Terraced Houses

Premier Property Lawyers data breach disrupts house moves

A cybersecurity breach has left thousands of property buyers facing uncertainty about pending house moves.

Leicestershire-based Premier Property Lawyers (PPL) said a “security incident” in early November had left some of its IT systems inaccessible. This led to the finalising of property purchases being held up and left many PPL customers complaining about a lack of communication and being unable to contact the firm.

Data breach leads to massive disruption

Many PPL clients had their belongings loaded onto removals vans when the problems hit and subsequently had to find alternative solutions. In some cases, people have been able to move in with relatives. But, there have also been reports of people being left homeless, losing the opportunity to buy their dream homes, and house-buying chains collapsing entirely because of the problems.

One buyer, who wished to remain anonymous, told the BBC: “I just don’t know any information at all and it’s causing massive repercussions.

“The house I’m buying is empty. I have even enquired about renting it until it is all sorted out. Renting my own house… it’s a joke.”

Exact nature of data breach remains unknown

PPL immediately hired cybersecurity specialists to look into the incident. The data breach has also been reported to the Information Commissioner’s Office (ICO) and the police.

An ICO spokesperson said: “People have the right to expect that organisations will handle their personal information securely and responsibly.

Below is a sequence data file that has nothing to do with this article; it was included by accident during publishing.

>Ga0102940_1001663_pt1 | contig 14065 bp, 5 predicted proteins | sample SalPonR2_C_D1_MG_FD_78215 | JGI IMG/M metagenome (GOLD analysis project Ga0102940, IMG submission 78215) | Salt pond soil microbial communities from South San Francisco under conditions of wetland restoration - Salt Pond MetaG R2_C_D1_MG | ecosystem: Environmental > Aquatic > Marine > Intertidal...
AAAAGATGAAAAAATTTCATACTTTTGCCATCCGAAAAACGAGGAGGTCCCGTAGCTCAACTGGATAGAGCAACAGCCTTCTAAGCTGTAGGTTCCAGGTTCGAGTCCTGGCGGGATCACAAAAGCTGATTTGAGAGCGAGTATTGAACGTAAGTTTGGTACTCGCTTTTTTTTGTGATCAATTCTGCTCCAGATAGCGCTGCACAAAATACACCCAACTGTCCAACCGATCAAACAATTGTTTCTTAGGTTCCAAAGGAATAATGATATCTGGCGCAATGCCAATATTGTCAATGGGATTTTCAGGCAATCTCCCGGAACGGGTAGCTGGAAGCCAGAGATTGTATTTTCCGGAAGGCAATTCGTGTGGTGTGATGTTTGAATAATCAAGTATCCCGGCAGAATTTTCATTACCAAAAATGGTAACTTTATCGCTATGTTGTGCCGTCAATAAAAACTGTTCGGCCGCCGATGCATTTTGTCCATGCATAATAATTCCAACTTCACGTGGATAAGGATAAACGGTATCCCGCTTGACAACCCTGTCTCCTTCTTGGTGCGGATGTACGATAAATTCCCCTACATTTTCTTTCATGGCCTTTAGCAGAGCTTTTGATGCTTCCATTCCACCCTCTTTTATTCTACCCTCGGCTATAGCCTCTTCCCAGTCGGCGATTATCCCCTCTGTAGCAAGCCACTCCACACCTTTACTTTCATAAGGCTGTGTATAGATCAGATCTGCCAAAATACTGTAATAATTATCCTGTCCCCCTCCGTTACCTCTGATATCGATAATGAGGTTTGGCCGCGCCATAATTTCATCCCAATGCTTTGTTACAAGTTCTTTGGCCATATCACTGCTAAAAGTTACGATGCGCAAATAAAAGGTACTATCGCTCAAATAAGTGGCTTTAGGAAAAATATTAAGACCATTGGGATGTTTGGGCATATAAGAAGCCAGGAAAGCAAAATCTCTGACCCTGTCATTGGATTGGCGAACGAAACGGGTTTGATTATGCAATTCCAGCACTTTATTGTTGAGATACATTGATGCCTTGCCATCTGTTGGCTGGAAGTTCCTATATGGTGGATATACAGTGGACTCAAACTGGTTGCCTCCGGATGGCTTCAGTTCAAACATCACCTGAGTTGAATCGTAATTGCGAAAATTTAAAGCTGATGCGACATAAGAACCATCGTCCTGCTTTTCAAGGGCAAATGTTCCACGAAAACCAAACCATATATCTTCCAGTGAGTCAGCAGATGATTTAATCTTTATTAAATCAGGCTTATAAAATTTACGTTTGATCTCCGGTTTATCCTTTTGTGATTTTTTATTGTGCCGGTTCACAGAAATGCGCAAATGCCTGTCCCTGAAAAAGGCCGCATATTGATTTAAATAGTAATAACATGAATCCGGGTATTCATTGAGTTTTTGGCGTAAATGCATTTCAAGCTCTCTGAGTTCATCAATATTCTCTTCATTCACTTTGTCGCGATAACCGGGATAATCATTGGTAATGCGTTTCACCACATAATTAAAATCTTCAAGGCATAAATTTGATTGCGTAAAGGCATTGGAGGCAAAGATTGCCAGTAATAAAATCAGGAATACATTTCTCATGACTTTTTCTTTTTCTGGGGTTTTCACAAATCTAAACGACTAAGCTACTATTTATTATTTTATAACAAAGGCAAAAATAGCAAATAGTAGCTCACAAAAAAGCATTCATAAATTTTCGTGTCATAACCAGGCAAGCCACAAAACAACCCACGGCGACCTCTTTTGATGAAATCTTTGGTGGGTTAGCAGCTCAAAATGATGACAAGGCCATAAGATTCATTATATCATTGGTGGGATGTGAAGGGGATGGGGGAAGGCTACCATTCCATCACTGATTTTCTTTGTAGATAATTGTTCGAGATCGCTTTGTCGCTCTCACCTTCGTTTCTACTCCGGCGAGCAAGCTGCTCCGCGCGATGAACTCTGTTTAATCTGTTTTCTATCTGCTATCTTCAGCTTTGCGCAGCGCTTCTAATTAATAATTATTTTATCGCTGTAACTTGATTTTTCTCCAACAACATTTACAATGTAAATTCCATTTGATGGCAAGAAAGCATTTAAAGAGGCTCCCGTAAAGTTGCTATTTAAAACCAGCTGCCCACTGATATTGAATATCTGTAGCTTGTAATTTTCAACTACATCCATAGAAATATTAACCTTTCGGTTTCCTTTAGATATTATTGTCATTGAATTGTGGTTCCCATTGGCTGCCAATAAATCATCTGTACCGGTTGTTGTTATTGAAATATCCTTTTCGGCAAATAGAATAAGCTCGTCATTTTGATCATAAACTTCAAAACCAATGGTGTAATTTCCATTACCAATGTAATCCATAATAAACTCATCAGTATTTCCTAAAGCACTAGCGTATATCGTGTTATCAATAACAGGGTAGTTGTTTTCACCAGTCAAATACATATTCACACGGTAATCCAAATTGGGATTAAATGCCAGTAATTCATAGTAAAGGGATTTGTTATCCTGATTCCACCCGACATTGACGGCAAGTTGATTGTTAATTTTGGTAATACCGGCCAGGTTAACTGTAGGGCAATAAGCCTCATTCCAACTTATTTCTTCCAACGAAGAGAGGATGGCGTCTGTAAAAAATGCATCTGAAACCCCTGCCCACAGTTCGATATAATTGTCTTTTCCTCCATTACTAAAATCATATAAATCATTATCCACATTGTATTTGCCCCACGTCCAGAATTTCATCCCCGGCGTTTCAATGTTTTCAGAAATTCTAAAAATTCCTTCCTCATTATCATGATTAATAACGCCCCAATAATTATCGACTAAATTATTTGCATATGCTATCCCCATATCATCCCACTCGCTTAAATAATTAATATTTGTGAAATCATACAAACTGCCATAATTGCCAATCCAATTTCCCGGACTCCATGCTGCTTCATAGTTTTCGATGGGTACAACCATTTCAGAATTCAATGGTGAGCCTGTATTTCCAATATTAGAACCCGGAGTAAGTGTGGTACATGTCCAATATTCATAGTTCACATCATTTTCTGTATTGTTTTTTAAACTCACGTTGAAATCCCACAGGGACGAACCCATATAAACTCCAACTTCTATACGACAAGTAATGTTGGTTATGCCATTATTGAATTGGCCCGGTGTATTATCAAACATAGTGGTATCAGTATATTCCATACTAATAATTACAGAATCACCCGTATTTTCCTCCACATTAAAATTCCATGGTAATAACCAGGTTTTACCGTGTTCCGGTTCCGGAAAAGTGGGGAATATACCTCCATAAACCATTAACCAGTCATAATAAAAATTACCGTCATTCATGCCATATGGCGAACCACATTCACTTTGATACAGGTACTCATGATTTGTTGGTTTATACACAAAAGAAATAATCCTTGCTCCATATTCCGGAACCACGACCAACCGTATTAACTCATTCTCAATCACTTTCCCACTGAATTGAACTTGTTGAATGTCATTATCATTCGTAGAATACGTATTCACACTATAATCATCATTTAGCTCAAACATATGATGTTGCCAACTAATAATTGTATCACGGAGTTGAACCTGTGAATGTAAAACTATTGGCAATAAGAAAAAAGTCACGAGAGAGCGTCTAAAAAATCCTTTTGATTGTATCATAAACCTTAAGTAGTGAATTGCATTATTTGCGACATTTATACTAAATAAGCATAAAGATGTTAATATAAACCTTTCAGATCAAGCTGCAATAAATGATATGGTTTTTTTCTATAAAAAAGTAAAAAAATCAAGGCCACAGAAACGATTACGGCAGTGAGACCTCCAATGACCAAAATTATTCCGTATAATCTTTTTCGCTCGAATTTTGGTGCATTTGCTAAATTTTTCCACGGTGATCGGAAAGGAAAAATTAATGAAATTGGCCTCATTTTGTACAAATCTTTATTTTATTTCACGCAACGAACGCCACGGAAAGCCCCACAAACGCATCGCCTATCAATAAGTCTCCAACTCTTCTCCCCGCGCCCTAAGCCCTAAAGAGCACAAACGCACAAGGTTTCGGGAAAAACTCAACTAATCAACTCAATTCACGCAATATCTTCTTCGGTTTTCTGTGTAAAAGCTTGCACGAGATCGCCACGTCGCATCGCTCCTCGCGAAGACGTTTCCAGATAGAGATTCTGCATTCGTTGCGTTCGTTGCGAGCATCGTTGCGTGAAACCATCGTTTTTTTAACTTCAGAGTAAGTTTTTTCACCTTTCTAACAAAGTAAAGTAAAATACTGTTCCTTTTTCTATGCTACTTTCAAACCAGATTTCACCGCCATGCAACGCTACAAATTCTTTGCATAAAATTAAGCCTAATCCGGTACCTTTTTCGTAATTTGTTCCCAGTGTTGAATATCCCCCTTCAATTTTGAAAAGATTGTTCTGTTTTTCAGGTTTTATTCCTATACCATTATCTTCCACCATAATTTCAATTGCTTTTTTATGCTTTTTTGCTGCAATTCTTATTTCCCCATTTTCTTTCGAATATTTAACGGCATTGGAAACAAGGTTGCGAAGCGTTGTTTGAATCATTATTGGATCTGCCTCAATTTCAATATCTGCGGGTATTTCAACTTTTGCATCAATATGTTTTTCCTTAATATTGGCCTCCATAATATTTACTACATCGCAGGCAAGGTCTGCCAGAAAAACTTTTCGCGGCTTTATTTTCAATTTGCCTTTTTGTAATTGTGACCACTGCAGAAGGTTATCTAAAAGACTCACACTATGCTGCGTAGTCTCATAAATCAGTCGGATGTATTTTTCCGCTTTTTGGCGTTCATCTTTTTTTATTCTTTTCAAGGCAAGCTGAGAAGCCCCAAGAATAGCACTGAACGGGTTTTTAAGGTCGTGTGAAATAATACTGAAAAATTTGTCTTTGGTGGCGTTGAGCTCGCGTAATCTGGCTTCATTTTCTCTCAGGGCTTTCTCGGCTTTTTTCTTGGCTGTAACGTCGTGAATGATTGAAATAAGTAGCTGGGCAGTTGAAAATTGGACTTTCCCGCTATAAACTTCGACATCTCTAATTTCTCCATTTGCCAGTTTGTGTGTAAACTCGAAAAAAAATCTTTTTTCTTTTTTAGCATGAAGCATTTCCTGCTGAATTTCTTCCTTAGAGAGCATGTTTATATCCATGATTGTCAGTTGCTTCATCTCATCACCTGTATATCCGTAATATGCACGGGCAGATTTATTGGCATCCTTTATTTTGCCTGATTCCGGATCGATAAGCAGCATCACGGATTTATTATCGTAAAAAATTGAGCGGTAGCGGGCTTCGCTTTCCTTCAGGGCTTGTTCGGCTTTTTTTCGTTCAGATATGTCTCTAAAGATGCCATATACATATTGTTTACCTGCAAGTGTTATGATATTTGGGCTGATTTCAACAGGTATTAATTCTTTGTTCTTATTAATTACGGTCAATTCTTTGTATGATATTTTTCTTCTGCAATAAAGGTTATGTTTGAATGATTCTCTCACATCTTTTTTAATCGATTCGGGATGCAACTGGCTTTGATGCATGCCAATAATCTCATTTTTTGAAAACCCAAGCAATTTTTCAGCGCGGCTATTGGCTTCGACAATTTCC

“The Move Factory Holdings Limited [the 100% shareholder of Premier Property Lawyers and other related brands] has made us aware of an incident and we are making enquiries.”

At the time of writing, PPL hadn’t disclosed the exact nature of the breach. However, many clients were still waiting for updates and waiting to complete their move weeks after the incident was first reported.

A spokesperson for PPL, a subsidiary of My Home Move, said: “We are working with our third-party cyber specialists to restore systems, find ways to support our clients’ property transactions and undertake a thorough investigation to gain a fuller understanding of the incident.

“The current issues relate to the temporary inability to access some of our IT systems, which has regrettably prevented the completion of some transactions.

“We are working hard to find further solutions and provide all the support we can to our clients and partners at this difficult time.”

Following the incident, a further statement from The Simplify Group, which owns PPL and My Home Move, said: “We would stress that we are very conscious of the responsibility we have to our clients and we continue to invest in security measures to mitigate the growing range of risks faced by businesses.

“Our teams have worked non-stop with third party experts to contain the incident, get our systems operational and minimise the disruption for home movers.

“We can assure you that all money held by us is safe and secure and is held in an entirely separate system, with multiple protections, unaffected by the incident.”

The company also assured clients that no personal data had been compromised.

Leicestershire Police said they had “received a report of a security incident and officers are working with the victim to establish the circumstances surrounding the incident.”

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